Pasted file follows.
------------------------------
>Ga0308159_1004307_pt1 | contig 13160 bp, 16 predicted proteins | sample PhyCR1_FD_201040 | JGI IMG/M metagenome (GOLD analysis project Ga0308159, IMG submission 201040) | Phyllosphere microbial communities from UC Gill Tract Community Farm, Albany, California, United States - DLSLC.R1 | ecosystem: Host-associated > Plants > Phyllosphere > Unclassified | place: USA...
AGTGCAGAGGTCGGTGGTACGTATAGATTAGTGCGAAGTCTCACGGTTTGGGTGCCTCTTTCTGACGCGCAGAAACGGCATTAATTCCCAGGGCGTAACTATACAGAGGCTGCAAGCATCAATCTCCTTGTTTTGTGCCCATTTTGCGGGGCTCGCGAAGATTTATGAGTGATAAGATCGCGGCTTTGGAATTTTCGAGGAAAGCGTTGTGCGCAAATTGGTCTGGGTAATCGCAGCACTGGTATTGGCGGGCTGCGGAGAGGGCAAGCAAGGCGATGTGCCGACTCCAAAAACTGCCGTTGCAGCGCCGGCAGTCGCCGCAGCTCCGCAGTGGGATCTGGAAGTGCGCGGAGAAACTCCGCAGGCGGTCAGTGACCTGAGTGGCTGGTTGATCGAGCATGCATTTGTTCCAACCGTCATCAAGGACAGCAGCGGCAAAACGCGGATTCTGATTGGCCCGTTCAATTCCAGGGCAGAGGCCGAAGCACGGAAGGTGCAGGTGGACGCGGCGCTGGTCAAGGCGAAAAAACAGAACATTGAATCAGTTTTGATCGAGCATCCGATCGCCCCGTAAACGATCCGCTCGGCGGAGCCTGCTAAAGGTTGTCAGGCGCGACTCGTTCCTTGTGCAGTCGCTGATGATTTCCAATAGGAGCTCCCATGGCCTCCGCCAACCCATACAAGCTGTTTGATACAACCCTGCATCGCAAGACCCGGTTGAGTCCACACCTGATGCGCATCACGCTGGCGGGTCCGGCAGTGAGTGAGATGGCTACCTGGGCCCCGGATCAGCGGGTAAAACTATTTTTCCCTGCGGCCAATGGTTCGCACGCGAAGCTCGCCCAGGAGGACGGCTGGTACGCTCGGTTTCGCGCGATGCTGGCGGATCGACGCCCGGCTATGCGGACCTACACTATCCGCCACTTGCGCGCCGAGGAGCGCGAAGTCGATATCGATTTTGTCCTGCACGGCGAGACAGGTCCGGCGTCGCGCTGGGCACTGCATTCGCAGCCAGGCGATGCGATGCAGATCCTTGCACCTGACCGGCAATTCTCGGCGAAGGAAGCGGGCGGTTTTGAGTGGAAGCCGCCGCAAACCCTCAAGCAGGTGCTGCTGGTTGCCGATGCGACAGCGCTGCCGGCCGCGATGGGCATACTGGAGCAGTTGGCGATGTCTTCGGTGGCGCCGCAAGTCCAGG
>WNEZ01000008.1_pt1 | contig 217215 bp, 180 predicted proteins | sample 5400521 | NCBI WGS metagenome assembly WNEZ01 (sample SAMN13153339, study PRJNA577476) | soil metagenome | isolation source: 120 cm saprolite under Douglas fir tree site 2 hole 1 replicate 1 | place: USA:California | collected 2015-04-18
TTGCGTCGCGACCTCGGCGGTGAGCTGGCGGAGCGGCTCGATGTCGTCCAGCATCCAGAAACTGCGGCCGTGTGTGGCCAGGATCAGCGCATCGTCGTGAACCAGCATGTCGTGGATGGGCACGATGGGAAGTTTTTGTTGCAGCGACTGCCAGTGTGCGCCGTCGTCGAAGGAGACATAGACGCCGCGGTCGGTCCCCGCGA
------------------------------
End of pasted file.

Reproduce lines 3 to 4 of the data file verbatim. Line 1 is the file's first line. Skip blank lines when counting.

>WNEZ01000008.1_pt1 | contig 217215 bp, 180 predicted proteins | sample 5400521 | NCBI WGS metagenome assembly WNEZ01 (sample SAMN13153339, study PRJNA577476) | soil metagenome | isolation source: 120 cm saprolite under Douglas fir tree site 2 hole 1 replicate 1 | place: USA:California | collected 2015-04-18
TTGCGTCGCGACCTCGGCGGTGAGCTGGCGGAGCGGCTCGATGTCGTCCAGCATCCAGAAACTGCGGCCGTGTGTGGCCAGGATCAGCGCATCGTCGTGAACCAGCATGTCGTGGATGGGCACGATGGGAAGTTTTTGTTGCAGCGACTGCCAGTGTGCGCCGTCGTCGAAGGAGACATAGACGCCGCGGTCGGTCCCCGCGA